If Van Yard is considered the nerve center of the INRD, Hiawatha and the sections of the line north and south of the yard can truly be considered the heart of the INRD. This middle section of the INRD Chicago Subdivision is host to the highest traffic density on the entire line, and most of all the railcars on the INRD eventually find their way thru Hiawatha yard. It is here that a good percentage of the coal that travels on the INRD is originated at one of the Mine loadouts or one of the other coal loaders.
After the line leaves the environs of Terre Haute near Mud Road, a popular holdout for trains needing to head thru Terre Haute or to the CSXT, you encounter two of the major passing tracks along the line. Martin siding uses part of the old Riley lead and part new laid line to form a major storage siding adjacent to Spring Hill. You also have Keller siding to the south which is 5100 feet.
Just south of Keller is the CTC control point of Blackhawk. A wye once used to access a major mine loadout. While both mainline switches are in the CTC interlocking, the inside switch is curiously not interlocked, and is a hand throw switch. The loadout itself has a balloon track and a flood loader that loads coal into hoppers as the train is pulled under the loader. Currently this is pretty much idle, though as all the signals atest, it was once very busy
Again just to the south of Blackhawk is Lewis Dock, a big siding used to load coal hoppers one by one with a simple conveyor loader. When the loadout is not in use dispatchers can and do use the siding to stage trains or meet trains.
From Jasonville to Linton the INRD has installed signals for GCOR Rule 10 operations. Interlockings are at both ends of Hiawatha Yard, The Midland Sub junctions, and Linton.
Just south of the town of Jasonville, you will find Hiawatha yard, which is itís new name. The CP/SOO/MILW name was Latta yard, supposedly named such due to the farmer which owned the land the yard lays on before the railroad. Hiawatha is the main classification yard for the INRD. It is here that cars are blocked for travel Louisville, Indianapolis, Palestine, Terre Haute, Chicago, Bedford, or ISRR interchange. The yard is also the site of the primary engine servicing facility for the road. Everything except for traction motor and wheel work is done here. The facility itself is an old brick structure dating from the early MILW days, the shed for the shop is a former MILW baggage car. Near the shop is a full wye which connects to a branch currently used to store cars, The wye itself is often used to turn locomotives. On the south end of the yard is the connection to the INRD Midland sub, the primary way used to access the INRD Indianapolis Sub.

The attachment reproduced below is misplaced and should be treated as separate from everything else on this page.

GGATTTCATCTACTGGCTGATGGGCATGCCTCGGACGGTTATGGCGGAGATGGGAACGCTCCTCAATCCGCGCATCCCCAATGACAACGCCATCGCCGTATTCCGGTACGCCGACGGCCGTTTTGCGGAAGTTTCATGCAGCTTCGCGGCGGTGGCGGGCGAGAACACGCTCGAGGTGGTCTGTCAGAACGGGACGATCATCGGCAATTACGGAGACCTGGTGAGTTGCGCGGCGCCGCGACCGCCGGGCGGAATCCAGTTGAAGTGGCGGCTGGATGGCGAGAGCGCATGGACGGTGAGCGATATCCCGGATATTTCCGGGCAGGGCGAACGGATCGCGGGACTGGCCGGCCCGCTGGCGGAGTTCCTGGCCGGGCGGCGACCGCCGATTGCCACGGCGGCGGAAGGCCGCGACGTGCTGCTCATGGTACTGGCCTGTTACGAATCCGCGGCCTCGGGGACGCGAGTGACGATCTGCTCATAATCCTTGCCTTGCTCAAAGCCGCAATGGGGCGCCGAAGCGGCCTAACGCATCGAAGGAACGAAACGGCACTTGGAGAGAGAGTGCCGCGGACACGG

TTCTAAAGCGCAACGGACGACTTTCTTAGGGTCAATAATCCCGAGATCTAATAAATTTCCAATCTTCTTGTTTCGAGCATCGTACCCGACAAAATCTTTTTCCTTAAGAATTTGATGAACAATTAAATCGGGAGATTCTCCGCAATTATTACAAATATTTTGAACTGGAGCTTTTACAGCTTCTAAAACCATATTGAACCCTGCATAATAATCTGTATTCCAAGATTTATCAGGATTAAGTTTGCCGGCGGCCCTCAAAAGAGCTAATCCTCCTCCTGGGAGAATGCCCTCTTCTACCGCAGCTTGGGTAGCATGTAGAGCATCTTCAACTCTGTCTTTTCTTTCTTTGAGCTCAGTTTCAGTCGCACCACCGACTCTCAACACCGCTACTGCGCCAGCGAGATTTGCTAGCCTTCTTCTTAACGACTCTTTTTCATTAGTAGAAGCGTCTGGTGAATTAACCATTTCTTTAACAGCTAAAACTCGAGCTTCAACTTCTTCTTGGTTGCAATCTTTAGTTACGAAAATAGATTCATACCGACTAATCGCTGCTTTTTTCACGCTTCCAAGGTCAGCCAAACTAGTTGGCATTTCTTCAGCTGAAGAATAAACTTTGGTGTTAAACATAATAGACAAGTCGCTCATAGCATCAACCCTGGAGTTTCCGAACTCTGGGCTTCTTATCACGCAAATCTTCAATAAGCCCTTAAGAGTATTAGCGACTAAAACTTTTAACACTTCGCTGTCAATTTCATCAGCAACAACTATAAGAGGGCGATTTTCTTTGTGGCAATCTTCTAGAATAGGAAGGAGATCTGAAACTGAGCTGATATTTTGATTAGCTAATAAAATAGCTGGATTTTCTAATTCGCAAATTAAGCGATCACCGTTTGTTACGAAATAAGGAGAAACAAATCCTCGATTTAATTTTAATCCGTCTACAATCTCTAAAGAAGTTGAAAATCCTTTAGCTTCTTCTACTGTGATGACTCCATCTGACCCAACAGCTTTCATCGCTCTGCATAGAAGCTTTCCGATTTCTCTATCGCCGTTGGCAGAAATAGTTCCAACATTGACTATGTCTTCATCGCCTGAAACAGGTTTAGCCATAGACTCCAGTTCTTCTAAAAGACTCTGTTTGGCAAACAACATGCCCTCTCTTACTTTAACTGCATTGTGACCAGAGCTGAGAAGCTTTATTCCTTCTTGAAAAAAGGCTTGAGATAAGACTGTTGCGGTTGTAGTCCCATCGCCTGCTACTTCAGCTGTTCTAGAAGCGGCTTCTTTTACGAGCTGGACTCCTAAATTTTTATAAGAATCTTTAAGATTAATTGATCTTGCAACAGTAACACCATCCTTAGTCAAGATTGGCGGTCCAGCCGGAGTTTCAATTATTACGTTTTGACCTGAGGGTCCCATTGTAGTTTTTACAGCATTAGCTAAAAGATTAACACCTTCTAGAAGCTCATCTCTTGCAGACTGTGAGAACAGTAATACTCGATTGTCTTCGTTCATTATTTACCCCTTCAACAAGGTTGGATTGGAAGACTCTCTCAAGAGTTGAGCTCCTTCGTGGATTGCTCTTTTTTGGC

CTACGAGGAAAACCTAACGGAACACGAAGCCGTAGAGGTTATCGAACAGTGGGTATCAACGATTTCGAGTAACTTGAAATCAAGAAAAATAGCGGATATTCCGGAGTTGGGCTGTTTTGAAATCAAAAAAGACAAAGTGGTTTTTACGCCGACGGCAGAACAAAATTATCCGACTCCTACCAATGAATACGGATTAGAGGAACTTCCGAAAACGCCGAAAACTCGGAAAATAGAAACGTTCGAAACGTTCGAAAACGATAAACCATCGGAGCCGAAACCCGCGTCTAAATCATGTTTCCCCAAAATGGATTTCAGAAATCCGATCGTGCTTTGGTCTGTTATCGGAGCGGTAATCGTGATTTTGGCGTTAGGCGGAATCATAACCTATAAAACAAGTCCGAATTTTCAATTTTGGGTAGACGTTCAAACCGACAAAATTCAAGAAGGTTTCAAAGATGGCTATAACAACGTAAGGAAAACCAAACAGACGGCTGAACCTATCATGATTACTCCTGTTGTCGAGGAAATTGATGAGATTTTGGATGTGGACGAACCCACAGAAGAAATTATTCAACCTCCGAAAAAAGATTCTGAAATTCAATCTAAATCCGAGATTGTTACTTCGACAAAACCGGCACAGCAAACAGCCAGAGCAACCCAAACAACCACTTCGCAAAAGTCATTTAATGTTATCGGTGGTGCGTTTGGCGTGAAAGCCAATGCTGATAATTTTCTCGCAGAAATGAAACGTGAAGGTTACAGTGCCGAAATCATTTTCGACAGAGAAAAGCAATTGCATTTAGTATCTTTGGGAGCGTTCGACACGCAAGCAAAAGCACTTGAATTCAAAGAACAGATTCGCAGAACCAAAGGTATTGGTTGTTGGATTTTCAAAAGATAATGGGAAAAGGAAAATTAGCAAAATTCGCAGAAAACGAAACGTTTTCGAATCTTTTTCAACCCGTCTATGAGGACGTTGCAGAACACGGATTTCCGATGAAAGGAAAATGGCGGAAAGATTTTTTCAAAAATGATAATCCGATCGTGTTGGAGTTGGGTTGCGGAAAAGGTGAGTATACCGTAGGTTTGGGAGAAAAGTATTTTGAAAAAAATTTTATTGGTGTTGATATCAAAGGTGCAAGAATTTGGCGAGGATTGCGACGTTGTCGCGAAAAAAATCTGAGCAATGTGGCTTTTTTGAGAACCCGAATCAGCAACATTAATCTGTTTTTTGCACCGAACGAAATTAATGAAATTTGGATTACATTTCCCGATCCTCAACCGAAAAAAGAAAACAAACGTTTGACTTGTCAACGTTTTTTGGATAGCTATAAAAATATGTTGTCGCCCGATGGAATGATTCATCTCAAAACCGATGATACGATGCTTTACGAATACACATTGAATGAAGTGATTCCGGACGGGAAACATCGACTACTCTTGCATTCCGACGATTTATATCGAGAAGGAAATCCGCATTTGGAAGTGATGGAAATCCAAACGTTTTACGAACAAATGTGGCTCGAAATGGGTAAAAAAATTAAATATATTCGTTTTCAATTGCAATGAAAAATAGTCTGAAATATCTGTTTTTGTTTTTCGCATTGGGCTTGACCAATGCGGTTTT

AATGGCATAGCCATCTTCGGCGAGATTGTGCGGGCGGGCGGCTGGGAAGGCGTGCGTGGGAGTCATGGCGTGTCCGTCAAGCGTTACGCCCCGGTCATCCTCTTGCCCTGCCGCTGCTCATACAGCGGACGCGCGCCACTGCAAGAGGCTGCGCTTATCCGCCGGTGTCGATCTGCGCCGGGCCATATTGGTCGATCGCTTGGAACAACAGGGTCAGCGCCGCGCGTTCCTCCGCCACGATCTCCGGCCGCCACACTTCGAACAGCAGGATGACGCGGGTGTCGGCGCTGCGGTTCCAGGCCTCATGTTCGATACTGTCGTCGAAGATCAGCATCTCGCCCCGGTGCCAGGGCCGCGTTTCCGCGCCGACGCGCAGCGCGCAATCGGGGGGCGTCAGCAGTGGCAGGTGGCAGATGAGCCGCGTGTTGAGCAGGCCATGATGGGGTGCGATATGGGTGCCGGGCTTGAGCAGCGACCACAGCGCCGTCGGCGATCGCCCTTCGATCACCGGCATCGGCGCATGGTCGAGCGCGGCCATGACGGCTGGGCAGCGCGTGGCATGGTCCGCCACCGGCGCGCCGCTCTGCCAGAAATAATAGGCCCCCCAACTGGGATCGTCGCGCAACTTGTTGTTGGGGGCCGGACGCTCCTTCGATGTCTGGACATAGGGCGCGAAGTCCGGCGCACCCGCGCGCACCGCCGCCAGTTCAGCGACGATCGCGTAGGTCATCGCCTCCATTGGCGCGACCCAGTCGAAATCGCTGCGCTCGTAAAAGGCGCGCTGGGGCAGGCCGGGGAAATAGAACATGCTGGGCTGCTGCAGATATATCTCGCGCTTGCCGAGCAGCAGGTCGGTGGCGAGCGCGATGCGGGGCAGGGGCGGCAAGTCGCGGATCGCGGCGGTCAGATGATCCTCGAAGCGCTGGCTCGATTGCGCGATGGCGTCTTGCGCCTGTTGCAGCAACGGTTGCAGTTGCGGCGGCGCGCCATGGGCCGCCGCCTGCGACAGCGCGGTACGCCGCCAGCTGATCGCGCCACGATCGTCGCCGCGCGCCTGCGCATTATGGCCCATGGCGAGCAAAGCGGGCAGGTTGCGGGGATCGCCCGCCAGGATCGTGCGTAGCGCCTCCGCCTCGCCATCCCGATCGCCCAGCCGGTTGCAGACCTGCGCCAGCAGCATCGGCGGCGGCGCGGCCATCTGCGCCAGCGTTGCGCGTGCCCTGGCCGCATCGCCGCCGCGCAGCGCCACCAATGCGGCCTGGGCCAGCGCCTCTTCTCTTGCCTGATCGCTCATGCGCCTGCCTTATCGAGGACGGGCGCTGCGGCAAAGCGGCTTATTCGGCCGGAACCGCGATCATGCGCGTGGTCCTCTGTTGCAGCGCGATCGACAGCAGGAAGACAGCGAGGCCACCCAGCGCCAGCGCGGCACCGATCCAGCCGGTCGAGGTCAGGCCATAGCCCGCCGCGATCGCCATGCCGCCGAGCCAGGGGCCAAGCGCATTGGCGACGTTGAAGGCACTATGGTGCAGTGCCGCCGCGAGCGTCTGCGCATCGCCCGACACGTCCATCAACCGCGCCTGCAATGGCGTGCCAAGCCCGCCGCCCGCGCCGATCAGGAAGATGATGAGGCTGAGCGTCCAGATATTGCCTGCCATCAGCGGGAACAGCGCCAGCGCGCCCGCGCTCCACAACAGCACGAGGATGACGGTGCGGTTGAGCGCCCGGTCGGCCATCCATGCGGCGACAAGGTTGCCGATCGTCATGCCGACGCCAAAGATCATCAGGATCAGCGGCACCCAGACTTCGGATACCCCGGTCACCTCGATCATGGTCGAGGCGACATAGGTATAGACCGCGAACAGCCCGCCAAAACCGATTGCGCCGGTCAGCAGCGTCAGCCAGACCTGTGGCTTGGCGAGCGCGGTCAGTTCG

The shops and yards are all scheduled for some upgrading in the near future, see the pictures below.
Between Linton and Hiawatha yard you will find Hoosier Siding, a short 2100 foot siding used for very little any longer
Linton is well covered in the Indianapolis Sub guide, and can be accessed here.
Beehunter is one of the two Chicago Sub junctions with the ISRR, in this case the ISRR Spencer subdivision, and the Hawthorne mine lead. The diamond has been removed and replaced with two wyes which have CTC switches and a small pocket used by the ISRR to park their engines on. ISRR trains often meet INRD trains here to interchange cuts of cars for various destinations.
Between Beehunter and Elnora you will find the White River Bridge. While not spectacular in structure it is never the less full in character with its wood trestle approaches and center steel span. Itís accessible but crossing the river via rubber tired bridge requires a sizeable detour. You can find more then INRD trains on the bridge as ISRR also has trackage rights between Beehunter and Elnora.
Elnora is the second ISRR junction, this time with the Petersburg Subdivision, and the site of another former diamond. Now just a single CTC switch. ISRR and INRD trains veer off towards Maysville or Petersburg, and INRD trains head south towards Crane.
Jasonville IN (Hiawatha Yard)
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